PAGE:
The new law prohibits such practices as presenting lawsuit ads as “medical alerts,” suggesting a product has been recalled when it has not, displaying government logos that suggest the agency has endorsed or backed information in the ad. It also requires ads targeting FDA-approved prescription drugs or medical devices to indicate that the product remains approved, if that is the case, and warn viewers that they should consult a physician before making any decision regarding prescribed medication or medical treatment.

The significance of these enactments cannot be overstated and the ATRF commends the state’s leadership for prioritizing these issues and working to create a more fair and balanced civil justice system in Florida.


Eight additional states enacted significant reforms including:

  • Georgia codified the “apex doctrine,” allowing a court to grant a protective order prohibiting the deposition of current or former high-ranking corporate officers or government officials who lack unique personal knowledge of matters relevant to the (S.B. 74)
  • Indiana required plaintiffs to disclose consumer lawsuit loans to other parties and their (H.B. 1124)
  • Iowa limited noneconomic damage awards in medical liability and trucking (H.F. 161; S.F. 228)
  • Kansas lowered the state’s prejudgment interest (S.B. 75)
  • Montana enacted a series of reforms that will go a long way toward improving the state’s civil justice Included among them are:
    • Comprehensive product liability reform (B. 216)
    • Third-party bad faith reform (B. 165)
    • Regulation and disclosure of third-party litigation financing (B. 269)
    • Punitive damages reforms (B. 169)
  • Texas established a framework for arbitration and civil actions against rideshare services and pro- vided that rideshare services are generally not subject to vicarious liability absent gross negligence. (B. 1745)
  • Utah addressed over-naming of defendants in asbestos cases and required plaintiffs with nonmalig- nant conditions to demonstrate impairment based on objective medical criteria (B. 328)
  • West Virginia limited the amount of noneconomic damages recoverable in “deliberate intent” cases against employers. (B. 3270)



It is well established that at the center of any tort action, there must be a cognizable “injury-in-fact,” or an invasion to one’s legally protected interest. Generally, the injury must be both “concrete and particularized” and “actual or imminent.” Recently, various state courts have considered whether an increased risk of harm for an injury, absent a present physical injury, can satisfy this requirement.

In late August, a unanimous Delaware Supreme Court definitively stated that a plaintiff cannot recover expenses for medical monitoring of a hypothetical injury without the present manifestation of a physical illness. The underlying case was brought by a plaintiff on behalf of a class of Delaware residents living next to Atlas Point, a surfactant manufacturing plant owned by defendant Croda, Inc. The Environmental Protection Agency had suggested that residents living in the zone surrounding the plant were “up to four times more likely to develop cancer than the average American” due to their exposure to the chemical, ethylene oxide. Plaintiffs’ lawyers ran to the U.S. District Court for the District of Delaware with this statistic, attempting to recover costs for monitoring nearby residents’ yet-to-exist illnesses. The federal trial court dismissed the case and, once the issue landed in the state high court’s lap, that court was equally unenthused.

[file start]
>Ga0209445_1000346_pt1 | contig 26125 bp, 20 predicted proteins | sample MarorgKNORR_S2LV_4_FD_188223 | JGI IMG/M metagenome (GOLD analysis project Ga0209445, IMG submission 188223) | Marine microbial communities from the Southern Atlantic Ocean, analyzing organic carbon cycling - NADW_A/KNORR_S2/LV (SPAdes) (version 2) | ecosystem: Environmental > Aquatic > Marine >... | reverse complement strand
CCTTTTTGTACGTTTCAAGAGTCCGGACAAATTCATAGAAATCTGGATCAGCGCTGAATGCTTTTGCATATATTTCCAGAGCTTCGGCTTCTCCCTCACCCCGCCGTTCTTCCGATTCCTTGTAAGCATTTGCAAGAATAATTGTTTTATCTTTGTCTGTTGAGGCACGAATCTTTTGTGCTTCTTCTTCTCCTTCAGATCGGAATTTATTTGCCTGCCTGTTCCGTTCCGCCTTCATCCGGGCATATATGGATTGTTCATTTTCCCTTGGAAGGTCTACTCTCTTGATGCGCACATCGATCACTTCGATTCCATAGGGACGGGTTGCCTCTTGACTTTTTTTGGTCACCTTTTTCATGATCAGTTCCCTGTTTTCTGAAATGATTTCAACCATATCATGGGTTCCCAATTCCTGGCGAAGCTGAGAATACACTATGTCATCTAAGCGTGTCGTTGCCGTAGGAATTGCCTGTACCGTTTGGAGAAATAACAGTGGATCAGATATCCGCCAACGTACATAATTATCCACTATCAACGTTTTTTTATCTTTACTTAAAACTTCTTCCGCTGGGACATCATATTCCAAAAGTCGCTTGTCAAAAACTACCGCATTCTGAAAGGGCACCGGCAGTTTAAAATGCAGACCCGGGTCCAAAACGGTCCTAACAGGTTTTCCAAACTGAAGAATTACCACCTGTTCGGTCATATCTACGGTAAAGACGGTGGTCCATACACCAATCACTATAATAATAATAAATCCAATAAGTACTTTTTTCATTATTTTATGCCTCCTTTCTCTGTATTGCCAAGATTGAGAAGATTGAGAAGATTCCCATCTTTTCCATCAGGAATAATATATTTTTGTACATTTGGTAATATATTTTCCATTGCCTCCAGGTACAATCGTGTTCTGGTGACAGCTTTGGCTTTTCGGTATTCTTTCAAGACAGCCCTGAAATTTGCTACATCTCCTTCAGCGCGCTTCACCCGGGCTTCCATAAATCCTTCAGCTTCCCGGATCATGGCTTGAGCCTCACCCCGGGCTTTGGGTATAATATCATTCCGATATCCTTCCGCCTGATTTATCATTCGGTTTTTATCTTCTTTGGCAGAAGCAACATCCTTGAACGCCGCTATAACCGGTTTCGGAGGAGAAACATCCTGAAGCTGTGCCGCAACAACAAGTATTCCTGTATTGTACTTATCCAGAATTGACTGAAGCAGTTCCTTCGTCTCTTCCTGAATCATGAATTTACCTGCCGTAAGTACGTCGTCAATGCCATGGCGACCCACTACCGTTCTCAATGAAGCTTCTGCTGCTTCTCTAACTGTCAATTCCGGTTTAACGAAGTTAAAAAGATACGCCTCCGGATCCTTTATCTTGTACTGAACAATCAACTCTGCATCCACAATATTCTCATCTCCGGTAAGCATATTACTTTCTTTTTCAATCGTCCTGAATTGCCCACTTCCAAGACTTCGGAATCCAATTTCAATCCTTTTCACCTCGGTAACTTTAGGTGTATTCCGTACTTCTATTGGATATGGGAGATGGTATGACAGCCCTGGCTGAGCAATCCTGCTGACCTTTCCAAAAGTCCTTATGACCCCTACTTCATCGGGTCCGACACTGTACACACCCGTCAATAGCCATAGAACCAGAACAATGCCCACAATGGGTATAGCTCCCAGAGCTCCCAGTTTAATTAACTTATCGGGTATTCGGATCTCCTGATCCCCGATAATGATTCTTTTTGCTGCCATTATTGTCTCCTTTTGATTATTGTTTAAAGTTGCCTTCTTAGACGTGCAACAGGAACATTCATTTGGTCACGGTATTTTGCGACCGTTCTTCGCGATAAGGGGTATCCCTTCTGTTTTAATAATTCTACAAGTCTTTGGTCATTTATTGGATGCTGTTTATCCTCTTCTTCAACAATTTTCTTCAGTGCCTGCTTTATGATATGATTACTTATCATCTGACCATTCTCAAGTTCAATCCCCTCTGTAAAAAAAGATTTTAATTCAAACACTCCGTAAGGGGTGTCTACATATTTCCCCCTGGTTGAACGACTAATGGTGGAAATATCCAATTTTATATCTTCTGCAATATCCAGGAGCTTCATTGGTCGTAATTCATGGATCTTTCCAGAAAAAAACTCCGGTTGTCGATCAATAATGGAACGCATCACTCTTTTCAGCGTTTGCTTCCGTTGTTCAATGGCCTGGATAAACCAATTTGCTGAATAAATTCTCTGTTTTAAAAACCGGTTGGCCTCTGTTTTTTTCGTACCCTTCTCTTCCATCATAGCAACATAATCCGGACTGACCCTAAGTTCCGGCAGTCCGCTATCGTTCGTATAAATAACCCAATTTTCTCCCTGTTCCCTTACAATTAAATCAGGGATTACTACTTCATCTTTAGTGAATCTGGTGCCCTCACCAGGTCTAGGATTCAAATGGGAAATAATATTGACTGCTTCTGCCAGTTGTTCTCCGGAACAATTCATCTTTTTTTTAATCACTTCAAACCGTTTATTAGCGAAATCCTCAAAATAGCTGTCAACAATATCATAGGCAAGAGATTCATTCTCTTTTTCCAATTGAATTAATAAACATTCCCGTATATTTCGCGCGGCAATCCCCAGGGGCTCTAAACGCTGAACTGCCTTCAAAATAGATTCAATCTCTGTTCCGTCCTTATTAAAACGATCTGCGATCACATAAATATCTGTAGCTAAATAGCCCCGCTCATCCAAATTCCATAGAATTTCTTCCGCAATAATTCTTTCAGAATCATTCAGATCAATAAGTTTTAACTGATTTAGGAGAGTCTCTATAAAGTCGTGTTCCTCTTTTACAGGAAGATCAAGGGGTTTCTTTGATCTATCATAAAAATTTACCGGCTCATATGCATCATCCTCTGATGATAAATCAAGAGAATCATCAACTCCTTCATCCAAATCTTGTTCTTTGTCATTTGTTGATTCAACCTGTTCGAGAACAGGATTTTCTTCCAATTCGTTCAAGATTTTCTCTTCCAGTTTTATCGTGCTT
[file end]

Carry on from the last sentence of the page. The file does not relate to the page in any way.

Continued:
The Court cited both federal and state case law in arriving at its conclusion that a fear of disease or injury does not amount to a legally cognizable injury. Notably, the Court highlighted the public policy concern that allowing recovery for hypothetical risks of future injuries opens the floodgates to limitless and unpredictable litigation. Quoting from the U.S. Supreme Court’s 1997 decision in Metro-North Community Railroad v. Buckley, the opinion observes that “’tens of millions of individuals may have suffered exposure to substances that might justify some sort of substance-exposure-related medical monitoring,’” but may never result in any actual harm. A ruling that grants undue recognition to no-injury claims could also siphon resources from those presently suffering from a physical injury or those who actually develop a medical condition in the future. While the Court acknowledged that awarding medical-surveil- lance damages could alleviate future medical costs for economically disadvantaged plaintiffs, it rightfully held that the legislature is better situated to address the thorny nuances that accompany recognizing medical monitoring a separate cause of action.